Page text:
Being “thoughtful” is not simply about academic knowledge. It is about thinking, knowing, and applying knowledge and the fruits of our reflections on that knowledge to the ways we live our lives, say our prayers, and do our ministries. Being thoughtful includes growing in wisdom. Most priests I know are intelligent, thoughtful, thinking people. What I do not understand is why so often their insights and understandings are hidden under a bushel…. We expect, even demand, that doctors, lawyers, teachers, among others, be demonstrably competent, i.e., know their fields and be able to apply their knowledge accurately and effectively. Should we require less of ourselves? Is it possible to do faithful, effective ministry in the Name of Jesus if we do not?
We need to recover that charism of Anglican balance among thinking, feeling, and doing. It is possible, with God’s help. And it is urgent It will also be hard work. Not all of us are gifted and called to be academics. Nor are all of us called to be outstanding pastors, or social activists, or community organizers. But we are all called to something. As Paul reminds us, we are all, by Baptism, part of one Body, and all of the parts are necessary. I think that ultimately, the grace to be found lies in the tensions between the parts on at least two levels: it is the dynamic connection among us that reminds us that we are all connected, are gifts to one another, and all are necessary; and, (2) it is a powerful place where we encounter and engage the Spirit in the ongoing work of discerning how we need each other and how the fruits of our connections are to be lived and applied in daily life.
Again, Robert+, thank you and well-done.
Fr. Jody said:
In response to Sosacarolinas, I would say that yes, academic formation of this sort *ought* to be at the heart of an M.Div program, along with practical learning, however, I had a number of classmates who took pride in their ability to avoid the library, and who got rid of their books as soon as possible for fear of being shaped too much by what they were required to read.
In a more general way, we have to understand that people are coming to an M.Div program from a variety of backgrounds and that some may have only just received the necessary academic credentials to attend graduate school after years attaining very useful practical skills in other fields–but skills that, while translating well into interpersonal relationships, do not necessarily prepare one for academic reflection.
So no, even when folks in an M.Div program are not anti-intellectual, the program ought to and does embrace people of diverse academic abilities who have a call to priestly vocation. The call to be a scholar priest is a particular nuance to the priestly vocation, and one that has not found particular support in many cases.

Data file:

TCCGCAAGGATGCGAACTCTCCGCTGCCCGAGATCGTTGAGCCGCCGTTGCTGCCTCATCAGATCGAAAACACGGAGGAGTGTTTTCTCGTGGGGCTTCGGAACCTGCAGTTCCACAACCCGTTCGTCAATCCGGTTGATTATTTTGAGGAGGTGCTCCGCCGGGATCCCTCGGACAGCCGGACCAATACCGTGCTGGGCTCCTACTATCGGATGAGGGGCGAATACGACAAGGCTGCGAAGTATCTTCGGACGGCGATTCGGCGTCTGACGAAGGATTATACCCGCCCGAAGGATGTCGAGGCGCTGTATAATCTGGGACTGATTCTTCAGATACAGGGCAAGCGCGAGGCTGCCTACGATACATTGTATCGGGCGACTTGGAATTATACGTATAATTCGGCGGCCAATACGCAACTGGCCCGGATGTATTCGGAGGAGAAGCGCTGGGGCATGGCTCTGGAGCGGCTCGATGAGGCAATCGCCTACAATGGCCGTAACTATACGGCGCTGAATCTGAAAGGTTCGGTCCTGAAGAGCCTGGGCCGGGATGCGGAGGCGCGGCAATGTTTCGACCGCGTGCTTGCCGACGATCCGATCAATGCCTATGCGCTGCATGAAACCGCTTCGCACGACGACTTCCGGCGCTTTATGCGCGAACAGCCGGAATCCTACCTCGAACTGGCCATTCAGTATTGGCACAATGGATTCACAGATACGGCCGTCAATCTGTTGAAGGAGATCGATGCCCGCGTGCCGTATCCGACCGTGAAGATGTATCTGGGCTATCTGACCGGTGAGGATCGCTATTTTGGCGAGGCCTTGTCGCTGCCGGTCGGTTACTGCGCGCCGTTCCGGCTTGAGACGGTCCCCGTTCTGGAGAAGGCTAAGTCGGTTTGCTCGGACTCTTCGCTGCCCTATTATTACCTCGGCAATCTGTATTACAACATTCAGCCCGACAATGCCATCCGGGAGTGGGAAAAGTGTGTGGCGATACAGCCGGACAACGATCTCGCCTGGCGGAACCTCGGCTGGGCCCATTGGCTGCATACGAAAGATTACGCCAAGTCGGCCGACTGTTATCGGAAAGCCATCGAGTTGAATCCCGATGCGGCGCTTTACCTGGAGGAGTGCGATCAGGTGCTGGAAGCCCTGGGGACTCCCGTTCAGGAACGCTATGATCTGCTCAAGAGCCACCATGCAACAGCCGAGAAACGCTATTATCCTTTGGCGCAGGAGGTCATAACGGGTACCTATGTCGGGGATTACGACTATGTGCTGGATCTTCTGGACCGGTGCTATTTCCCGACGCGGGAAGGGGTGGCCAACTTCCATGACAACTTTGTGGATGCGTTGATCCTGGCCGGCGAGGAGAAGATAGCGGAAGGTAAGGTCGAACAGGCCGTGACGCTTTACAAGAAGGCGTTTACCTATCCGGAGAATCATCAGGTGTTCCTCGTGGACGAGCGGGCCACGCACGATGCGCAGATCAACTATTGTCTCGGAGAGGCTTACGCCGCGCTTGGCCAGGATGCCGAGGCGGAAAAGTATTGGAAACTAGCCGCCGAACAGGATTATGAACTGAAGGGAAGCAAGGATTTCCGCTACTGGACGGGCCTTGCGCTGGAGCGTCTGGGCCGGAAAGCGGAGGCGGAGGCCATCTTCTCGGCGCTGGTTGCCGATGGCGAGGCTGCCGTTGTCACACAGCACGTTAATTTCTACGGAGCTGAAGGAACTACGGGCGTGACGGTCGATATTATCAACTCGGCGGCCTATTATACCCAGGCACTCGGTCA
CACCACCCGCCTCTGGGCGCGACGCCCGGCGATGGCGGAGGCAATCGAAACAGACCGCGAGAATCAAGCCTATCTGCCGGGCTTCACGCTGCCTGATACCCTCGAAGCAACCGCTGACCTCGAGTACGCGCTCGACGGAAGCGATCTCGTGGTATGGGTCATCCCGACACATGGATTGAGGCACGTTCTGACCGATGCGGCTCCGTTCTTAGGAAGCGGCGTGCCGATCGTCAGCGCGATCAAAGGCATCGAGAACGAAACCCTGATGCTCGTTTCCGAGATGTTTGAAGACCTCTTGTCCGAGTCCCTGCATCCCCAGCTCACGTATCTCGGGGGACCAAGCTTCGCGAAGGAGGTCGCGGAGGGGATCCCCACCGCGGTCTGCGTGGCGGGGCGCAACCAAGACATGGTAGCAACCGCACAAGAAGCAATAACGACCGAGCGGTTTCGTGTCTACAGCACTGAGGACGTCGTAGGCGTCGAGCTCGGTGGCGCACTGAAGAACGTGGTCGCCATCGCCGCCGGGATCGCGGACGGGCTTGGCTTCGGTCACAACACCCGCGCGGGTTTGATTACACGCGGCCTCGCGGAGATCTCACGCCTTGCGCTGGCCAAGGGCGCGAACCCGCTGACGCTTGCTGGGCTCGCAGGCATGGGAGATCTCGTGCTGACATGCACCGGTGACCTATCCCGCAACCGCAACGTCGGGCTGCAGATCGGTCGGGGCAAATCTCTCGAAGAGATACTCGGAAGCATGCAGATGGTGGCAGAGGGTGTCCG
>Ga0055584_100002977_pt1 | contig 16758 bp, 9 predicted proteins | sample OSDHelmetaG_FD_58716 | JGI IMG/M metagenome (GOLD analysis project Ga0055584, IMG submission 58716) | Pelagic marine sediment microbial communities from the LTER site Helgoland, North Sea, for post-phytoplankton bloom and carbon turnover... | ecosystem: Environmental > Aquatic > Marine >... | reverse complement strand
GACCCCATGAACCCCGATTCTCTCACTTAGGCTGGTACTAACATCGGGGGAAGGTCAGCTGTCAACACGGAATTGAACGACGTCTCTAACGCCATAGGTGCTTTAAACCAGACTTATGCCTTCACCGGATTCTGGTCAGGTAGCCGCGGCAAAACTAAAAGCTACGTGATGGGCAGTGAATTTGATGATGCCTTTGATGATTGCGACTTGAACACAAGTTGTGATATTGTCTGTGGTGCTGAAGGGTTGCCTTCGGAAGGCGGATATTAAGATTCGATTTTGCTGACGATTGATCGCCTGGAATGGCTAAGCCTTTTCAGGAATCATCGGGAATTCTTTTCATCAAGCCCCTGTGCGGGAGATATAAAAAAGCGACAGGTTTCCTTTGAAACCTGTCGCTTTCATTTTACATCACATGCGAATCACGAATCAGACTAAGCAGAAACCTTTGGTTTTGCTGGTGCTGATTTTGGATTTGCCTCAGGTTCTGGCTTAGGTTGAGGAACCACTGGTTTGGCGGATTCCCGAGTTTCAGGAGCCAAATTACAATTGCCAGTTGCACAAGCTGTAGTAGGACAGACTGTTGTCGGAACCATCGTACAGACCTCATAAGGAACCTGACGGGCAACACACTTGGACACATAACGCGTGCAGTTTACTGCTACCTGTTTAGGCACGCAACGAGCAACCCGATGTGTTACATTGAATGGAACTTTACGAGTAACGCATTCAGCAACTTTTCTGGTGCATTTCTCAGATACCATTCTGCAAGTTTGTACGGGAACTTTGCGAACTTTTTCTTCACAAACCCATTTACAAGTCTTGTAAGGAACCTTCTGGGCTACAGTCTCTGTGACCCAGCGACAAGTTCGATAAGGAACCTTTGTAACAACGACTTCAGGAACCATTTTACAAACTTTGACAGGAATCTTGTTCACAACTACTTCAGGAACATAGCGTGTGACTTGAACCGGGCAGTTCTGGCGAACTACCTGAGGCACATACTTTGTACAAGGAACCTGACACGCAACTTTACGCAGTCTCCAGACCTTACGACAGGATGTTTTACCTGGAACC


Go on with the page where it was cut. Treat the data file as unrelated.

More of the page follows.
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James Morgan said:
One of the things I feel has been left out, or at least minimized, in Anglican praxis is that of individual confession and spiritual direction. of course to promote this implies that there are experienced confessors and spirritual fathers out there (as well as spiritual mothers!) The old celtic concept of anamchara or ‘soul friend’ might ring a bell.
As an Anglican most of my adult life, until I in my 50s entered the Orthodox church, i found this was something I had lacked, the need, obligation, and opportunity to regularly bump up against someone more experienced than I was in the spiritual life, and show me where I was heading into the rapids or the shallows of the stream.
I think Fr. Martin Thornton had the right ideas here. I hope that some will read, learn, and inwardly digest what he was trying to convey.
God bless you all, and may we merrily meet in heaven!
Mother JoAnne said:
Why must education and priesthood be exclusive of one another? There’s no reason. I’m married to a wonderful parish priest who works hard and lovingly for his people and their spiritual life and who also teaches at our seminary. Good grief! He even has an advanced degree! Aren’t we supposed to use the gifts that God has given each of us?
Jay Moore said:
This is a very enlightened position and well described. As a freethinker with atheistic tendencies and anti-church opinions, I find this to be a rational presentation. Unfortunately, the amount of change required in the institution and in individuals within the institution to integrate such a rational position across the organization is great. Good luck with that.
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Amen. In my tradition (which I will leave unnamed here for now), there is a move towards “alternative paths” for ordination; ordination for people for whom seminary is deemed too difficult or ‘culturally inappropriate’, whatever that means. It’s true that in our tradition, there are many small churches that cannot afford seminary trained pastors. But this is the wrong solution to the problem. I have often felt like a lone wolf howling at the wilderness to say that what we need to do is alleviate the crushing seminary debt that we all incur, and that we figure out away to have standardized compensation across the board, so that small churches have an equal shot at pastoral service as larger churches. All of us need to be exceptionally well educated, precisely for the reasons articulated here.
The Rev. Dr. James J. Olson.
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Do you have any photo credit for the Thomas Aquinas picture, or know who made the original mosaic? I’d like to credit the artist. Thanks!
I will see if I can track that down!